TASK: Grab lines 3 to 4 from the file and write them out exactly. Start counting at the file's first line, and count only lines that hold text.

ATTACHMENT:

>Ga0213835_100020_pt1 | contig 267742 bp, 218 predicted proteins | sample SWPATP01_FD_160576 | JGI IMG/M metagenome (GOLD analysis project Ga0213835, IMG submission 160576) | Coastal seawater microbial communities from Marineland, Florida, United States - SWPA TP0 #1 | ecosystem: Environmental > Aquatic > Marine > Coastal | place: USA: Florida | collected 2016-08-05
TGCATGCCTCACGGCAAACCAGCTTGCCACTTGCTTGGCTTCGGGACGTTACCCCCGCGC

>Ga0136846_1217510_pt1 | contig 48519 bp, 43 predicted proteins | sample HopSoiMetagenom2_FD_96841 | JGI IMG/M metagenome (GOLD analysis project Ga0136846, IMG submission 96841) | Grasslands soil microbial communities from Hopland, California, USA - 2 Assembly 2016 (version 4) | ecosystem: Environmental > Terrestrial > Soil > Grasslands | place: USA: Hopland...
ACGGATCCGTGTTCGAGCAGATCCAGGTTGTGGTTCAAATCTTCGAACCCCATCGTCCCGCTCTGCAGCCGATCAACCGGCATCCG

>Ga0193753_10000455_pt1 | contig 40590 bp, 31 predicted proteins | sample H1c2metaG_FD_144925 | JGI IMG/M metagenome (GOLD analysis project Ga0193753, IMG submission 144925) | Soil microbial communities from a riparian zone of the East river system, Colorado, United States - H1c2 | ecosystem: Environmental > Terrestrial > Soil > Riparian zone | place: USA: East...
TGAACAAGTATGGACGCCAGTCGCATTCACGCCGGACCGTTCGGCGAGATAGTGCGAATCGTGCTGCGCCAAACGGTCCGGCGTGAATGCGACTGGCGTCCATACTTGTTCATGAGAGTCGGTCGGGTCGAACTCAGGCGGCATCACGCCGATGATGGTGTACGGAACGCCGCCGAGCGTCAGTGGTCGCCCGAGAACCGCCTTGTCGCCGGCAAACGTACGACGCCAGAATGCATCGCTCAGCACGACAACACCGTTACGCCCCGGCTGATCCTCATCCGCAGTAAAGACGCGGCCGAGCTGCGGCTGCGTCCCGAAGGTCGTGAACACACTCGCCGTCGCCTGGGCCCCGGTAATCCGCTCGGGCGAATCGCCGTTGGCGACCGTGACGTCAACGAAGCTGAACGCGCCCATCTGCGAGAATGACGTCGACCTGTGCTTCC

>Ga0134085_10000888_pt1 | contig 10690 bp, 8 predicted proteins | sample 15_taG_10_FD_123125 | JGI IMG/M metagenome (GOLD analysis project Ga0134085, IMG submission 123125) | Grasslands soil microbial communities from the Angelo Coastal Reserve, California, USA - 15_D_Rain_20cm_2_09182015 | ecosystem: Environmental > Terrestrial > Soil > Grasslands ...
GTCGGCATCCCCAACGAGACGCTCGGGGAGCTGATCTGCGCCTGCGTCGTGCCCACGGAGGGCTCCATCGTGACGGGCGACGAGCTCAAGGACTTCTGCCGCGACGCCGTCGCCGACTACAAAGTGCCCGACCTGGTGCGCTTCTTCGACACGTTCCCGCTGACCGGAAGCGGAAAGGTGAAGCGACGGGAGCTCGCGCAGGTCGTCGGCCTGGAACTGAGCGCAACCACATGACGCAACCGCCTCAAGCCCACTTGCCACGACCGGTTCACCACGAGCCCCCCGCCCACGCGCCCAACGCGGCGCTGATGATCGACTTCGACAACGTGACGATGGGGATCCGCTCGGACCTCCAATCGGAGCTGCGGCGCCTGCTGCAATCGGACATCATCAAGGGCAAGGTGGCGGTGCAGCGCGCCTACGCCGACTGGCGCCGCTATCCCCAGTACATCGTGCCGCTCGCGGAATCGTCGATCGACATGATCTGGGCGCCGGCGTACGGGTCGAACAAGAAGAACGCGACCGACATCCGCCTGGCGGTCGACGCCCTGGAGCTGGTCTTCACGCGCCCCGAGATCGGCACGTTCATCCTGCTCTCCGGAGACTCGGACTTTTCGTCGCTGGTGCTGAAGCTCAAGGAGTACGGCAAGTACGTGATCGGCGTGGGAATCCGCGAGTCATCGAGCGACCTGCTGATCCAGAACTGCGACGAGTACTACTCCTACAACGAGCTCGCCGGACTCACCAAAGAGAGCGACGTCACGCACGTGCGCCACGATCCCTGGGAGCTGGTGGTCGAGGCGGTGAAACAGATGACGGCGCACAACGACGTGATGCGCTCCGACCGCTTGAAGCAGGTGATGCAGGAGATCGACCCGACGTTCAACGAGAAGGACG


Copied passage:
>Ga0136846_1217510_pt1 | contig 48519 bp, 43 predicted proteins | sample HopSoiMetagenom2_FD_96841 | JGI IMG/M metagenome (GOLD analysis project Ga0136846, IMG submission 96841) | Grasslands soil microbial communities from Hopland, California, USA - 2 Assembly 2016 (version 4) | ecosystem: Environmental > Terrestrial > Soil > Grasslands | place: USA: Hopland...
ACGGATCCGTGTTCGAGCAGATCCAGGTTGTGGTTCAAATCTTCGAACCCCATCGTCCCGCTCTGCAGCCGATCAACCGGCATCCG